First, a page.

Cells & Ranges

Excel worksheets are often described as looking like "graph paper", which tends to be a workspace that most users are unfamiliar with.  The quantitatively inclined tend to find comfort in graph paper, whether as a result of their experience with the format or because we all share at least a slight degree of "OCD".

The main secret to using Excel is to hold in your mind that Excel is an "Object-Oriented" application, in which the computer and application treat everything inside as objects.  As a result, each worksheet cell is an object that has its own unique identifier or cell "address".  Once we tell Excel which cell object ("A1" or "C14") we want it to work with, the application does the rest.

Even better, is the flexibility Excel provides in that it can treat groups of cells, or "ranges", as more complex objects with the same ease and simplicity.  The range "A1:B2" is a group of 4 cells (A1, A2, B1, B2) that Excel will treat as a single object.  It enables us to merely highlight a group of cells, and have Excel deal with the entire group.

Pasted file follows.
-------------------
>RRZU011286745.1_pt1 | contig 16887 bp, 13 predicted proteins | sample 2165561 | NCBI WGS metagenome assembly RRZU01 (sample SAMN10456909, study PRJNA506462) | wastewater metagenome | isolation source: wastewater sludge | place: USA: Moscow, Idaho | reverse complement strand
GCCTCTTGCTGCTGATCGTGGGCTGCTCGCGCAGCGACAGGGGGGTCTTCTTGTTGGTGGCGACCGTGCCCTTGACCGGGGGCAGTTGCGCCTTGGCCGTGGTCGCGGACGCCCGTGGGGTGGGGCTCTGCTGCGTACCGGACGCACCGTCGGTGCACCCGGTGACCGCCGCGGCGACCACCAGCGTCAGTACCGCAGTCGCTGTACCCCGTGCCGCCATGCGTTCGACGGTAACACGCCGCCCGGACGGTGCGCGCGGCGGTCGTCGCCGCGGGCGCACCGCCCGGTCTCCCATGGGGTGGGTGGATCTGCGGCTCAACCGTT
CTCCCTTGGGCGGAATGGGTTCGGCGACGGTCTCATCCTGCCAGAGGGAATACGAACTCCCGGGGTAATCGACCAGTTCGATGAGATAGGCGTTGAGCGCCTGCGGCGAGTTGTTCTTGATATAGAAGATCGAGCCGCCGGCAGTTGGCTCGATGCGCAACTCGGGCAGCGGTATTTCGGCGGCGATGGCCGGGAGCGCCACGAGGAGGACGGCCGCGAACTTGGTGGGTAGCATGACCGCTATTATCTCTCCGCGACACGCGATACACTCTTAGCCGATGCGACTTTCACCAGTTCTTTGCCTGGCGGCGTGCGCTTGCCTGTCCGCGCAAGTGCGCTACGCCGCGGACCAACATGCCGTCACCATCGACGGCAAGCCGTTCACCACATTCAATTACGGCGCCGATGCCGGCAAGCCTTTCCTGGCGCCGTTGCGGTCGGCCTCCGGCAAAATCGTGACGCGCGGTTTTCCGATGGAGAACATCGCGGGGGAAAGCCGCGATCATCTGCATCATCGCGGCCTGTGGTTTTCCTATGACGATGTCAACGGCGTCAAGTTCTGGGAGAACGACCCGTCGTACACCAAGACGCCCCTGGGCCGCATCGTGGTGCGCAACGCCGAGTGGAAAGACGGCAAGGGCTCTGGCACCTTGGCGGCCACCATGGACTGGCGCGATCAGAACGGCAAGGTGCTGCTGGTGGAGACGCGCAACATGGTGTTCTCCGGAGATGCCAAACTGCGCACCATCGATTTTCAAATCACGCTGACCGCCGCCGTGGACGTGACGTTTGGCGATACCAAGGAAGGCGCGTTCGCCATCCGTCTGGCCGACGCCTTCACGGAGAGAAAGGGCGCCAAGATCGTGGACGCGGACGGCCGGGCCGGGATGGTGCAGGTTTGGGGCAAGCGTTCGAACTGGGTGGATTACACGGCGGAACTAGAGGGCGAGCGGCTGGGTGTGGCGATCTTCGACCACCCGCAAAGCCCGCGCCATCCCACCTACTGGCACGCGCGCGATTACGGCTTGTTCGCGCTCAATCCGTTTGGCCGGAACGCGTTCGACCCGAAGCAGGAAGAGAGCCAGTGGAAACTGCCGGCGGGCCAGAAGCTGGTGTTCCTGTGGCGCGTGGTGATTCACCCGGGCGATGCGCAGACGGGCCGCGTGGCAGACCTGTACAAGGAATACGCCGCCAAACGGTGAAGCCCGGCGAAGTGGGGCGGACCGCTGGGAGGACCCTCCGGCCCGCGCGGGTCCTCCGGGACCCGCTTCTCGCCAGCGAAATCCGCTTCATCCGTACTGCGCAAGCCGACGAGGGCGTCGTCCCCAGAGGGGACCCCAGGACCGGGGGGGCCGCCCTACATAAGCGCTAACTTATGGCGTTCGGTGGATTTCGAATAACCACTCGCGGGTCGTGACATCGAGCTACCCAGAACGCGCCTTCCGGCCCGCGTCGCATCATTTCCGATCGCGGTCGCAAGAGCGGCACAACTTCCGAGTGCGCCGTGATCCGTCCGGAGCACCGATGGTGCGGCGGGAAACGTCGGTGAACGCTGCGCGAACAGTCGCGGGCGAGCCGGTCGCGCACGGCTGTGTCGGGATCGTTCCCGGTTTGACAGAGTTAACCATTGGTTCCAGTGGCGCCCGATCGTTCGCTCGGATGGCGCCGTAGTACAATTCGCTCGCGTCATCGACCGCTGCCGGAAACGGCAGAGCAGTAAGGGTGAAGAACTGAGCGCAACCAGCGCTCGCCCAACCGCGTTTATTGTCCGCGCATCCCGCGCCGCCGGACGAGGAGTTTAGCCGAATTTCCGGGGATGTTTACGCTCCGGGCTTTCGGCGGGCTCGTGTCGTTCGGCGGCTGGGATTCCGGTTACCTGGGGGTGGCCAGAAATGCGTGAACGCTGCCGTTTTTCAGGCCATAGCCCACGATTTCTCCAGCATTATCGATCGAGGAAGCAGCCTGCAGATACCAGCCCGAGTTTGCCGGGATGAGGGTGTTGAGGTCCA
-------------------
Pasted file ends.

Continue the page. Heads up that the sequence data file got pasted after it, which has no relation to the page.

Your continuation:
In the case of the SUM Function, we can command Excel to add up all of the values in a complex range without actually typing in the range addresses simply by highlighting the range we want Excel to evaluate.

For more advanced users, the Name Box can be used to actually name ranges (e.g. "Sales_Q1") in cases where very large or non-continuous ranges are required.  Once the range is highlighted, simply type the desired name into the Name Box and hit "Enter".  Just remember that the Name Box doesn't allow spaces and dislikes some characters.